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McLellan Honored for Contributions to COVID-19 Vaccines

McLellan Honored for Contributions to COVID-19 Vaccines

Photo by Vivian Abagiu

Jason McLellan, UT Austin molecular biosciences professor, has received the 2021 Shirley Bird Perry Longhorn Citizenship Award, recognizing the wide-reaching impact of his work with viral proteins, especially his contributions to COVID-19 vaccines. The award is given annually by UT Austin's Annette Strauss Institute for Civic Life.

Bacterial Warfare Provides New Antibiotic Target

Bacterial Warfare Provides New Antibiotic Target

Pseudomonas bacteria use a kind of harpoon to attack nearby bacteria, injecting them with a toxin that targets a critical molecular machine called the transamidosome complex. Credit: Despoina Mavridou/University of Texas at Austin.

Antibiotic resistance, where disease-causing bacteria evolve resistance to drugs that usually kill them, is a rising problem globally, meaning new antibiotics need to be found. However, it is difficult for researchers to know which parts of bacterial cells to target with new drugs.

Simulation Reveals How a SARS-CoV-2 ‘Gate’ Opens to Allow COVID Infection

Simulation Reveals How a SARS-CoV-2 ‘Gate’ Opens to Allow COVID Infection

Despite more than a year and a half of research, there are still many unknowns about how the virus that causes COVID-19 infects human cells. A deeper understanding could lead to new treatment approaches.

New Tumor Cell Tracking System Aims to Understand Cancer Treatment Resistance

New Tumor Cell Tracking System Aims to Understand Cancer Treatment Resistance

HeLa cells, a cancerous cell line used by researchers around the world to study a large variety of important research questions. Photo credit: Tom Deerinck, National Center for Microscopy and Imaging Research. Photo courtesy of NIH.

Despite tremendous advances in medicine, tumors are challenging to cure because they are made up of heterogeneous cells. In other words, like human families, the individual cells of a tumor share some common traits and characteristics, but as the tumor expands, the cells also develop their own identities. And, as a result, some cells are more resistant to therapy than others and quicker to adapt and change.

MasSpec Pen Shows Promise in Pancreatic Cancer Surgery

MasSpec Pen Shows Promise in Pancreatic Cancer Surgery

Jialing Zhang demonstrates using the MasSpec Pen on a human tissue sample. Photo credit: Vivian Abagiu/Univ. of Texas at Austin.

A diagnostic tool called the MasSpec Pen has been tested for the first time in pancreatic cancer patients during surgery. The device is shown to accurately identify tissues and surgical margins directly in patients and differentiate healthy and cancerous tissue from banked pancreas samples.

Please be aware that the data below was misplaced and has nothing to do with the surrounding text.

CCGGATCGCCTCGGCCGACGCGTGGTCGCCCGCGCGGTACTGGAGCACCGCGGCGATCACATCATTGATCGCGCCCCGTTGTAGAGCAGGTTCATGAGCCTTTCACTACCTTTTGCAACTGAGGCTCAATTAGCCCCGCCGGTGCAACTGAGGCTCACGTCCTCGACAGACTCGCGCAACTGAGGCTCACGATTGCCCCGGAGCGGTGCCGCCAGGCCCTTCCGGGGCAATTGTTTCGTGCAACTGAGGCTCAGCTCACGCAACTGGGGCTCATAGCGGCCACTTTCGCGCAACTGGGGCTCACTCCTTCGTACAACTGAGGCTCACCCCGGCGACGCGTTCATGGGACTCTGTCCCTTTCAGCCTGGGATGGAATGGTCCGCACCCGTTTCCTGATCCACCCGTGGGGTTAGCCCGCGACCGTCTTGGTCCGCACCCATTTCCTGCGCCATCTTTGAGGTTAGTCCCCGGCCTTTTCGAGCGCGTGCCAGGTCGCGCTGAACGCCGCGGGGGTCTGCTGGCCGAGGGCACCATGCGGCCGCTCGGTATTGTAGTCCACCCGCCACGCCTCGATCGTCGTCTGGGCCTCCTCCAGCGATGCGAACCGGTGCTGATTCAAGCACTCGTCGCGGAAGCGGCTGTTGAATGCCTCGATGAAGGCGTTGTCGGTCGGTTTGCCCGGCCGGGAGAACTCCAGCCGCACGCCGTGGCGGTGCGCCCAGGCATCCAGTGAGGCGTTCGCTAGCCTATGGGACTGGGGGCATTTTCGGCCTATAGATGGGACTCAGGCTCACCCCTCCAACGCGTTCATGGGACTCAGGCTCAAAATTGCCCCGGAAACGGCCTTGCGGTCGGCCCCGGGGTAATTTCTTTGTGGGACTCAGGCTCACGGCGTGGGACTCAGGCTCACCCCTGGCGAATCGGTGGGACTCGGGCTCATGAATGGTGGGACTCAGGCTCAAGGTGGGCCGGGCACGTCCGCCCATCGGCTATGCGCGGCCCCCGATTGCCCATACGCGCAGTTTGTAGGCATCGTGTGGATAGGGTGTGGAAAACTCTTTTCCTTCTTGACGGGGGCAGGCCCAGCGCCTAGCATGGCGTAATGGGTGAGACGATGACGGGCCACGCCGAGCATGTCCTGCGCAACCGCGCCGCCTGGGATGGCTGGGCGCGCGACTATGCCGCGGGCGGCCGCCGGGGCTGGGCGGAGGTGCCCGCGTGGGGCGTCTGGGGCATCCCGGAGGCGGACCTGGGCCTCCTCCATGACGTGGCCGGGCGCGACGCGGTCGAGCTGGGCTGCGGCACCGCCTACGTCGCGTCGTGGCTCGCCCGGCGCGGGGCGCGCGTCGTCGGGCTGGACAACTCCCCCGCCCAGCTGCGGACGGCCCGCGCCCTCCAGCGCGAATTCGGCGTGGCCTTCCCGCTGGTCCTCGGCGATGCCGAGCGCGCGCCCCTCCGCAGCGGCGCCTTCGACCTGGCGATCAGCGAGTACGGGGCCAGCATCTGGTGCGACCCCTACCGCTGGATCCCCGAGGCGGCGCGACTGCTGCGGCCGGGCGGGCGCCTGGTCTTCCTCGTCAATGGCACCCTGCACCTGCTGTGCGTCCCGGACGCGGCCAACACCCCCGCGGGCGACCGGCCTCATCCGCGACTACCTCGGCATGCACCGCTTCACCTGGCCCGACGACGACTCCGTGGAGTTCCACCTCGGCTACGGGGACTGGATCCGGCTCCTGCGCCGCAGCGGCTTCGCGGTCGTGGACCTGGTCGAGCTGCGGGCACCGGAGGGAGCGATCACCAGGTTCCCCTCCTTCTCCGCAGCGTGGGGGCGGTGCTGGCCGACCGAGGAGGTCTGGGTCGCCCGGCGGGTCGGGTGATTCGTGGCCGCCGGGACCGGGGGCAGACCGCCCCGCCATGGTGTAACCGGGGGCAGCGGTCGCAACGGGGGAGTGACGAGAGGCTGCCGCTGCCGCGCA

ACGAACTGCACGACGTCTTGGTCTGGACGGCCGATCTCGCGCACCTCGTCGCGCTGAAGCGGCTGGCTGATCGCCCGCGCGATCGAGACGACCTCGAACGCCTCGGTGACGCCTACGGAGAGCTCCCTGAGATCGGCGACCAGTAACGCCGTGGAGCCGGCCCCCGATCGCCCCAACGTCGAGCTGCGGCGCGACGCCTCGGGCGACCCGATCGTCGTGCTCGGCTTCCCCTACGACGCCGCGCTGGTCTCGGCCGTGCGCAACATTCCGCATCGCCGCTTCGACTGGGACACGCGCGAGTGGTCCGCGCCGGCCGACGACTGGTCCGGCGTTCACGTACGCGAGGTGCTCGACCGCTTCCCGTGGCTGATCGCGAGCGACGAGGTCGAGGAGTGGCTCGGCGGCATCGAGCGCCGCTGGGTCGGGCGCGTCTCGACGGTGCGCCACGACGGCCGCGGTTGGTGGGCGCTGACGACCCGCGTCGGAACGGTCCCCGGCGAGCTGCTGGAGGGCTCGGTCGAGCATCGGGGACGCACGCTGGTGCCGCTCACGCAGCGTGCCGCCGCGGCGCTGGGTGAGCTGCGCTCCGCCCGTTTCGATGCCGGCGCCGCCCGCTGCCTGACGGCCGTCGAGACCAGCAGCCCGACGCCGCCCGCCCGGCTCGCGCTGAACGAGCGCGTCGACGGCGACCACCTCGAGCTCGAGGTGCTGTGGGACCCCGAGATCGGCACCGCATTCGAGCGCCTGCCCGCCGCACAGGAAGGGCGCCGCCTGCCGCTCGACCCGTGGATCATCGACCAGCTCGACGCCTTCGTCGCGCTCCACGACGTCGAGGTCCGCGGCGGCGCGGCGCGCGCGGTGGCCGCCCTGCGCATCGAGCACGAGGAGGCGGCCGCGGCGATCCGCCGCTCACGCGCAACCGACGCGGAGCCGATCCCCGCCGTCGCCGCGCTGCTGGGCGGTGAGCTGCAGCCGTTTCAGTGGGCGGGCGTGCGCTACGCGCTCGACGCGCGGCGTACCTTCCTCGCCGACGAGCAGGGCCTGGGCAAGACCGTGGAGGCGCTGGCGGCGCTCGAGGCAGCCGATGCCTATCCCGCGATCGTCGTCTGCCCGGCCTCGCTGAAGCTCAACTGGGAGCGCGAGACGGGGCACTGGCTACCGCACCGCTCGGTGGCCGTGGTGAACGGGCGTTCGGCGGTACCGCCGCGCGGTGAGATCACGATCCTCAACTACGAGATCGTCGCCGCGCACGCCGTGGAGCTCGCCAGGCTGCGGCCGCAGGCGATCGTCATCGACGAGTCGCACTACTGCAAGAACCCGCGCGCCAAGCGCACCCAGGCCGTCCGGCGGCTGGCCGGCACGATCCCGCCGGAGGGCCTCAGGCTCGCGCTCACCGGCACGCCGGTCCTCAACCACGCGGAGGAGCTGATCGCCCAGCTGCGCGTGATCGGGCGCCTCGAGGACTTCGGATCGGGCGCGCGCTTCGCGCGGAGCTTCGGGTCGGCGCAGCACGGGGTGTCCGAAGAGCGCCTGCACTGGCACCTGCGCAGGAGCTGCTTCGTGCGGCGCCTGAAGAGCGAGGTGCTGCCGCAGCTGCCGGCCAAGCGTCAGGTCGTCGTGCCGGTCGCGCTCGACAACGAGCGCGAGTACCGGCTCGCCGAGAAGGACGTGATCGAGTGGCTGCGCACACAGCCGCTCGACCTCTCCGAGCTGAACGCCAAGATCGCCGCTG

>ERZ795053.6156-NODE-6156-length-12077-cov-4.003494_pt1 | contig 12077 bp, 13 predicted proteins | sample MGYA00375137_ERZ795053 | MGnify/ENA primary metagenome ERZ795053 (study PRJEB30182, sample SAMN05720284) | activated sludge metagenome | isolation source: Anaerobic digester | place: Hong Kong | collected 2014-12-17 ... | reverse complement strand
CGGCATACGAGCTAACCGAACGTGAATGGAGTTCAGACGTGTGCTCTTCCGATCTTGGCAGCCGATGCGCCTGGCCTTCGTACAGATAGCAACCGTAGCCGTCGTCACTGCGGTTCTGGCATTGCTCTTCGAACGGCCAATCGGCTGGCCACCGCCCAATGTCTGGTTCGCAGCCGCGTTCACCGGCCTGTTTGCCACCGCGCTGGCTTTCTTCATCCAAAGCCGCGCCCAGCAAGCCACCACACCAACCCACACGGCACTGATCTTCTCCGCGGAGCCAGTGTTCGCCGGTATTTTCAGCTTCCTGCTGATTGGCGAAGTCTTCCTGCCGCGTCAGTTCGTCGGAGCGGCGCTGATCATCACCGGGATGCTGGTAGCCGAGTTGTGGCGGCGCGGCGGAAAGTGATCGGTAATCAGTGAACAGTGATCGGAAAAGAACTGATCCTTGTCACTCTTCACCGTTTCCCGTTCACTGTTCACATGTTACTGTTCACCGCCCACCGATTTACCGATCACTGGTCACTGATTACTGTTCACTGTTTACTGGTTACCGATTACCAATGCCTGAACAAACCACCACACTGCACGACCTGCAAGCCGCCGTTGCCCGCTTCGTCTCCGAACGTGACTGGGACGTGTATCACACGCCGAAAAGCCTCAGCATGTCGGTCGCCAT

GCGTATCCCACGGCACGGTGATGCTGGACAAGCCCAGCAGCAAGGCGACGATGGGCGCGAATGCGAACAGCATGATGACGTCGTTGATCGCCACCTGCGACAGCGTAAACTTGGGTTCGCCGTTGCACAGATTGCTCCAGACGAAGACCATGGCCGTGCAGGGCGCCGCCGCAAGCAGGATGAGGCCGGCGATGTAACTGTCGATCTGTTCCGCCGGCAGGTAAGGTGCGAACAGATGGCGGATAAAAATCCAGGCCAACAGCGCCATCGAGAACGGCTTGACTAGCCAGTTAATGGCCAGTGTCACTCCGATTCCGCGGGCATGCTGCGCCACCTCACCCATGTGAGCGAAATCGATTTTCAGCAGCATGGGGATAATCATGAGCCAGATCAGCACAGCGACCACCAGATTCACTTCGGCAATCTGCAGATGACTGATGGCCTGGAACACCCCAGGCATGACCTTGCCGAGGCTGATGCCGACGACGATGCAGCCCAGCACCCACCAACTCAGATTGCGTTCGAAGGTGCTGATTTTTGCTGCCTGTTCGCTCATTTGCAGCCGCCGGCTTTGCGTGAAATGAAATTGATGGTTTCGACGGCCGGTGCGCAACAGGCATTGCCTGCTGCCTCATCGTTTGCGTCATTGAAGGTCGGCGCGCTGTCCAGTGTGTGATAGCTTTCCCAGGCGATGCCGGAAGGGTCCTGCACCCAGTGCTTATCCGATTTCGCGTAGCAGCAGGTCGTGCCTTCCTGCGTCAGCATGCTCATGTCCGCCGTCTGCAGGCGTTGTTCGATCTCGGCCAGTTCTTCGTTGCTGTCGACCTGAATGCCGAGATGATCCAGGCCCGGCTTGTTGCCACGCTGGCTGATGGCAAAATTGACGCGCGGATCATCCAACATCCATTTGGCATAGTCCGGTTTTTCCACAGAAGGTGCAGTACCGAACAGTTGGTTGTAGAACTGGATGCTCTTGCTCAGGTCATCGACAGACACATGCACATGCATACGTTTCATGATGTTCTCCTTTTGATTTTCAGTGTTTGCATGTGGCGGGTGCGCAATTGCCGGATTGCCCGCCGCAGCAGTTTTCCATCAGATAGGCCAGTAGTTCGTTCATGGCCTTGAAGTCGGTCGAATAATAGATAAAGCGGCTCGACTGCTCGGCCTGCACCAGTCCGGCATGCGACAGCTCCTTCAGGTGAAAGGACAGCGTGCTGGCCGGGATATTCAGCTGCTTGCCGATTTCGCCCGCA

System Linked to Operational Hospitals, Shorter Lockdowns, Lives Saved

System Linked to Operational Hospitals, Shorter Lockdowns, Lives Saved

COVID-19: Risk-Based Guidelines with 7 Day Moving Averages for New Admissions were made available for the Austin metropolitan area as part of a staged alert system. Shown is the City of Austin dashboard for June 16. Credit: City of Austin

A staged alert system, designed by scientists and public health officials to guide local policies, helped one city prevent hospital surges and long lockdowns, according to new research published in the journal Nature Communications.

First Glimpse of Brains Retrieving Mistaken Memories Observed

First Glimpse of Brains Retrieving Mistaken Memories Observed

Scientists have observed for the first time what it looks like in the key memory region of the brain when a mistake is made during a memory trial. The findings have implications for Alzheimer's disease research and advancements in memory storage and enhancement, with a discovery that also provides a view into differences between the physiological events in the brain during a correct memory versus a faulty one.

Forecasting Resources Needed to Protect People Experiencing Homelessness During COVID-19

Forecasting Resources Needed to Protect People Experiencing Homelessness During COVID-19

A new study provides public health planning authorities with a method of calculating the number of COVID-19 isolation beds they would need for people experiencing homelessness based on level of infection in the city. The research holds promise for controlling spread of the virus – or future infectious diseases – in a population that is highly vulnerable and less likely than many others to access health care services.

Changing the World, One Graduate at a Time

Changing the World, One Graduate at a Time

This month, hundreds of graduating College of Natural Sciences students will walk across a small outdoor stage, masked and socially distanced, and smile at the camera for friends and family mostly watching online.

'Last Resort' Antibiotic Pops Bacteria Like Balloons

'Last Resort' Antibiotic Pops Bacteria Like Balloons

A 70-year mystery has finally been solved and the solution could help in the fight against antibiotic resistant bacteria. A new study led by researchers at Imperial College London, and including UT Austin's Despoina Mavridou, reveals that colistin, a last resort antibiotic "punches holes in bacteria, causing them to pop like balloons." Published i...